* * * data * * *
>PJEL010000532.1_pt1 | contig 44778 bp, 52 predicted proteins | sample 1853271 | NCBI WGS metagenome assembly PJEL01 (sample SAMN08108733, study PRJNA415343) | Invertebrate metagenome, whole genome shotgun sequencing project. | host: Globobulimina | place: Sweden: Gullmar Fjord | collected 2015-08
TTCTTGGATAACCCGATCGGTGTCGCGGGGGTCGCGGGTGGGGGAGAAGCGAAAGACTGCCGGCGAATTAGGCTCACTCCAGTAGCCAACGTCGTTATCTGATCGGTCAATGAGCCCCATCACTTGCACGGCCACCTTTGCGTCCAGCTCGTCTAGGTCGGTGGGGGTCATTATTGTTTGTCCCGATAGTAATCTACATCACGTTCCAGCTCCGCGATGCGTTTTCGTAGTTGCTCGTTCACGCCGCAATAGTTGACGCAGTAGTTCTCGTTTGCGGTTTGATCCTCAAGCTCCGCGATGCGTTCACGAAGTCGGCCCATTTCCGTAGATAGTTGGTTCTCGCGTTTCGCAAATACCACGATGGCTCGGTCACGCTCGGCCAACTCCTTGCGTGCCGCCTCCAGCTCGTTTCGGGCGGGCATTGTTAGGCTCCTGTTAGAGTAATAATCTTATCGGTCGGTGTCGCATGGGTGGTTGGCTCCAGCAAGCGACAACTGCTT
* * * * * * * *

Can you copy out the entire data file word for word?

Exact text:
>PJEL010000532.1_pt1 | contig 44778 bp, 52 predicted proteins | sample 1853271 | NCBI WGS metagenome assembly PJEL01 (sample SAMN08108733, study PRJNA415343) | Invertebrate metagenome, whole genome shotgun sequencing project. | host: Globobulimina | place: Sweden: Gullmar Fjord | collected 2015-08
TTCTTGGATAACCCGATCGGTGTCGCGGGGGTCGCGGGTGGGGGAGAAGCGAAAGACTGCCGGCGAATTAGGCTCACTCCAGTAGCCAACGTCGTTATCTGATCGGTCAATGAGCCCCATCACTTGCACGGCCACCTTTGCGTCCAGCTCGTCTAGGTCGGTGGGGGTCATTATTGTTTGTCCCGATAGTAATCTACATCACGTTCCAGCTCCGCGATGCGTTTTCGTAGTTGCTCGTTCACGCCGCAATAGTTGACGCAGTAGTTCTCGTTTGCGGTTTGATCCTCAAGCTCCGCGATGCGTTCACGAAGTCGGCCCATTTCCGTAGATAGTTGGTTCTCGCGTTTCGCAAATACCACGATGGCTCGGTCACGCTCGGCCAACTCCTTGCGTGCCGCCTCCAGCTCGTTTCGGGCGGGCATTGTTAGGCTCCTGTTAGAGTAATAATCTTATCGGTCGGTGTCGCATGGGTGGTTGGCTCCAGCAAGCGACAACTGCTT